Old debate over taxing Marcellus Shale getting new life

 State Sen. Vincent Hughes (D-Phila.) is proposing a five percent severance tax on shale gas to help the city's struggling public schools (Katie Colaneri/WHYY)

State Sen. Vincent Hughes (D-Phila.) is proposing a five percent severance tax on shale gas to help the city's struggling public schools (Katie Colaneri/WHYY)

A Republican state representative from Bucks County has introduced legislation to create a severance tax on shale gas.

Democrats running to unseat Governor Tom Corbett are also calling for a tax. Last week, a report by the state’s Independent Financial Office found Pennsylvania has one of the lowest effective tax rates compared to other gas drilling states.

Thursday, State Sen. Vincent Hughes (D-Philadelphia) joined the chorus, calling for a five percent severance tax on natural gas.

At a rally outside the Philadelphia School District offices, Hughes said the tax would generate about $720 million in the first year, of which $375 million would go to the state’s public schools.

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“We have a very difficult budget problem that’s going on right now,” Hughes said. “We have to find resources from some places and all circumstances are coming together to try to get this done.”

Attempts to pass a severance tax stalled under the Rendell administration in 2010. However, Hughes believes emphasizing the need for more education funding will convince Republicans and Democrats across Pennsylvania when state budget talks get serious in June.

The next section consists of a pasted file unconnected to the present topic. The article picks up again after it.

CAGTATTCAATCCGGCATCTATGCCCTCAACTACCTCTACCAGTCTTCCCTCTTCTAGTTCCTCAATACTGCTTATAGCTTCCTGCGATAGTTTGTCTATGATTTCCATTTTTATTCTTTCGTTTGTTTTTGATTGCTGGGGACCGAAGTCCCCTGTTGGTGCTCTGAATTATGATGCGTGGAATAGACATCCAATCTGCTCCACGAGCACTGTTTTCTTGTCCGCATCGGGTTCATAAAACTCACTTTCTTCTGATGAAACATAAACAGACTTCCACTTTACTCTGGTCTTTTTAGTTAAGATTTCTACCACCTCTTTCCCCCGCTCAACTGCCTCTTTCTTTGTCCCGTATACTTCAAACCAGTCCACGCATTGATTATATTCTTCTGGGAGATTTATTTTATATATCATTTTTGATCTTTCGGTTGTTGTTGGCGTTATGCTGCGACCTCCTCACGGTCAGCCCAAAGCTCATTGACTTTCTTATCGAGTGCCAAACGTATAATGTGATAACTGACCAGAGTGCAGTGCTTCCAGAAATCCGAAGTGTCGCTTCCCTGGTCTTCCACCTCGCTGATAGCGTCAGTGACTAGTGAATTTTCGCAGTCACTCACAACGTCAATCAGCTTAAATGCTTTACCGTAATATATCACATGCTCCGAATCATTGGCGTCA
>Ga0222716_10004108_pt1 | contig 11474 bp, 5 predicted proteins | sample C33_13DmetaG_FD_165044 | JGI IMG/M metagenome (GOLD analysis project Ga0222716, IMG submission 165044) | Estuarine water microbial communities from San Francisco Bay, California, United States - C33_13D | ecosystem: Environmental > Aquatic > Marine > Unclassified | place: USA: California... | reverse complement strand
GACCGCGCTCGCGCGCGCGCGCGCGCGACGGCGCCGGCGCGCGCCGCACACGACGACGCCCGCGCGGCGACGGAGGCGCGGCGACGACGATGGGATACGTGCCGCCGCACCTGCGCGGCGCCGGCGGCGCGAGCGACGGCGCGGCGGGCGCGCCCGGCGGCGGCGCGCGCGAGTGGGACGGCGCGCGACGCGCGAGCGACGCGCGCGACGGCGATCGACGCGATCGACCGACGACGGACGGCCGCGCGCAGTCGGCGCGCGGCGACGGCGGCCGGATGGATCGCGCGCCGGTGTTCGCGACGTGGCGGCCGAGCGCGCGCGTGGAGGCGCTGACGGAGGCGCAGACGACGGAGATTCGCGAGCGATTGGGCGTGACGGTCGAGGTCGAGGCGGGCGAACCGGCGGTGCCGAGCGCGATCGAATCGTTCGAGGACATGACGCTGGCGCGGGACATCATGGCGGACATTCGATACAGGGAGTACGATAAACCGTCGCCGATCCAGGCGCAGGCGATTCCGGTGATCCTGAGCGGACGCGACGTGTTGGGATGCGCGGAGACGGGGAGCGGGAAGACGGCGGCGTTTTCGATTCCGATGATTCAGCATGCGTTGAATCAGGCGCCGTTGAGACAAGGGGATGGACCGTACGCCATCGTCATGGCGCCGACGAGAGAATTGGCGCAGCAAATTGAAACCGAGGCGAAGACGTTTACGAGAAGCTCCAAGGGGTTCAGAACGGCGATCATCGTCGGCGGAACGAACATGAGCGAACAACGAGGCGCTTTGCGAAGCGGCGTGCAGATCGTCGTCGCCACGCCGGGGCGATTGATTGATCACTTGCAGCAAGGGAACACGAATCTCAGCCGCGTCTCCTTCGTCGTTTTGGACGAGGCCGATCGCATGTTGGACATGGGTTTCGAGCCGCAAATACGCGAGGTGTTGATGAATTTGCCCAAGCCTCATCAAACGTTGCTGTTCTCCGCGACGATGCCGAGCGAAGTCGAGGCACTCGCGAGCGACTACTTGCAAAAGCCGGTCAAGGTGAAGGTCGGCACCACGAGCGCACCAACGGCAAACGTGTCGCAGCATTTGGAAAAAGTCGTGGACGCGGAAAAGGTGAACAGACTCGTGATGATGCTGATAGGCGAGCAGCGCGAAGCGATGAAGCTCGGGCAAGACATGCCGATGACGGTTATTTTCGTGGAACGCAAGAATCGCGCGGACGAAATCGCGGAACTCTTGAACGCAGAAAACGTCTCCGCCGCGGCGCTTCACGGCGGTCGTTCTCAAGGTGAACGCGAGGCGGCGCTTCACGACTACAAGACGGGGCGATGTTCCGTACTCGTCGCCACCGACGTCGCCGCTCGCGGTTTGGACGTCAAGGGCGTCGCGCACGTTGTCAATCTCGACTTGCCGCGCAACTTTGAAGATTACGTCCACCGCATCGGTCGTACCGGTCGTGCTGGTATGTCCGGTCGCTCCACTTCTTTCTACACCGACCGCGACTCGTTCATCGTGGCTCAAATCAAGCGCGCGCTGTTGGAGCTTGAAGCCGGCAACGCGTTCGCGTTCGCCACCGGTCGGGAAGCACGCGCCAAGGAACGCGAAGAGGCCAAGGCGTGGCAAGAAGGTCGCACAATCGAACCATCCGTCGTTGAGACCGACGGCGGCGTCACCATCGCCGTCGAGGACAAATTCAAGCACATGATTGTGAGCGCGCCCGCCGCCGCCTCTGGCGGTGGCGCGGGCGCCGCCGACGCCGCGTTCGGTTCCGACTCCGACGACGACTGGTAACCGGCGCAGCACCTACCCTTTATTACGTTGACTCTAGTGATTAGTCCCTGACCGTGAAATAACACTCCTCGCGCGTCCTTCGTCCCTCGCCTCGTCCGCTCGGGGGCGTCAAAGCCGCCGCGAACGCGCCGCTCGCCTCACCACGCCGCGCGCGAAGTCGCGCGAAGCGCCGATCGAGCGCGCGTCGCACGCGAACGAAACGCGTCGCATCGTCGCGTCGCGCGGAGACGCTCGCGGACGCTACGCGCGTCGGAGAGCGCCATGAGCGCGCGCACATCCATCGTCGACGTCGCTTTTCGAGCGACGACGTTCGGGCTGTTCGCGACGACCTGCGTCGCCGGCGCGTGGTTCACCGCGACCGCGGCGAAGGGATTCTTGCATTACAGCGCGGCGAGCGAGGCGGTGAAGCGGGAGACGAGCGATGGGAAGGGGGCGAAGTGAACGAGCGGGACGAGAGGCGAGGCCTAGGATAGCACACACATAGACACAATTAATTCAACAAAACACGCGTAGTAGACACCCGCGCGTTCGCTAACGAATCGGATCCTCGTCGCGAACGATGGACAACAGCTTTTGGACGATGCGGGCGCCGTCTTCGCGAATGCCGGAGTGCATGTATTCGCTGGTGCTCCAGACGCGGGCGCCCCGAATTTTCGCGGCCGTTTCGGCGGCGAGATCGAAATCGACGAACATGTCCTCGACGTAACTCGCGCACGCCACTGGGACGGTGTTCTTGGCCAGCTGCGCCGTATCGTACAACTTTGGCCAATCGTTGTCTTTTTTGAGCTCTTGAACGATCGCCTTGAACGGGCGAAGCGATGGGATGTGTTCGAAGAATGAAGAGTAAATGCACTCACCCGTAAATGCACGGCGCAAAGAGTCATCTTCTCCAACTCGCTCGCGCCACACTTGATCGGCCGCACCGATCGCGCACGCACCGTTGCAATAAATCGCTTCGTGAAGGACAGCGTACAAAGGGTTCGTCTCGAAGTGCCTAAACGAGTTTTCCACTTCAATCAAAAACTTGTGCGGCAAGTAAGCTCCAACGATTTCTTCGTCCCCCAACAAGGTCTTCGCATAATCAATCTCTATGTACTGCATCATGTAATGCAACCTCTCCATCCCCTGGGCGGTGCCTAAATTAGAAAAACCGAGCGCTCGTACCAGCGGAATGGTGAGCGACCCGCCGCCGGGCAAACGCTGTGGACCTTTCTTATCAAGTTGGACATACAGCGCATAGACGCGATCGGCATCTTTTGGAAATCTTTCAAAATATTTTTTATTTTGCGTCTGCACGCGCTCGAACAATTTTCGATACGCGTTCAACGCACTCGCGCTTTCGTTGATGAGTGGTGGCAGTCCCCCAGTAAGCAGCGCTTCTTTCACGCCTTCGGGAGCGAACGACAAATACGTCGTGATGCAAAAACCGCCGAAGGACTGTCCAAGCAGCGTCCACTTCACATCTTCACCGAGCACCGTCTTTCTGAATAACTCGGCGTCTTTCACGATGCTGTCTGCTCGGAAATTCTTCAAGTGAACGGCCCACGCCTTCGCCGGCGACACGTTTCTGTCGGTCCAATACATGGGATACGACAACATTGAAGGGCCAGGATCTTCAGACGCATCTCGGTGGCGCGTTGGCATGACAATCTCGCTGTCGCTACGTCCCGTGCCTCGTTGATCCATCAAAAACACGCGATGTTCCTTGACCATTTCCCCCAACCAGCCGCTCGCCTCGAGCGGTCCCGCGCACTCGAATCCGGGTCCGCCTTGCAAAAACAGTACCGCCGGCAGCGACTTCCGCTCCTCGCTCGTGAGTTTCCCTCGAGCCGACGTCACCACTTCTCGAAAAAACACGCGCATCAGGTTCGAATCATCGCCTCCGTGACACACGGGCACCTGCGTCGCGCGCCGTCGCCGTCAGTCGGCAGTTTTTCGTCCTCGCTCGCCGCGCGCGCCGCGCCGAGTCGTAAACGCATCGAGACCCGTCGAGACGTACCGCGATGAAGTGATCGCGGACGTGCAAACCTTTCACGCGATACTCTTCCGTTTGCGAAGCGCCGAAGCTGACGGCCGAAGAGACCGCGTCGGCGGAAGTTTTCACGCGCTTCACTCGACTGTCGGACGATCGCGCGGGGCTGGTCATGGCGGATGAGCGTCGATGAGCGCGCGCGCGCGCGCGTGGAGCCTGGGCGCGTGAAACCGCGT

But boosters of natural gas development are pushing back. Marcellus Shale Coalition spokesman Steve Forde says the industry trade group is organizing a grassroots campaign to get citizens involved.

“Anything that adds additional costs and additional burdens to the ability to safety and responsibly develop natural gas here in Pennsylvania means fewer benefits for communities across the Commonwealth,” said Forde.

Governor Tom Corbett supports the state’s existing impact fee system which has generated $400 million since 2012 and sends sixty percent of the money back to communities that host the drilling. Hughes’ proposal calls for a severance tax on top of the impact fee.

“The door will never be closed on any of these policy issues, per se,” said Patrick Henderson, Corbett’s Energy Executive.

Henderson believes critics aren’t looking at the big picture, which also includes the number of jobs natural gas drilling has brought to Pennsylvania, as well as lower energy prices.

“We need an honest discussion of whether Pennsylvanians are receiving cumulatively the benefits they deserve from natural gas development,” Henderson said.

Drillers will make their 2013 impact fees payments to the state Public Utility Commission by April 1.

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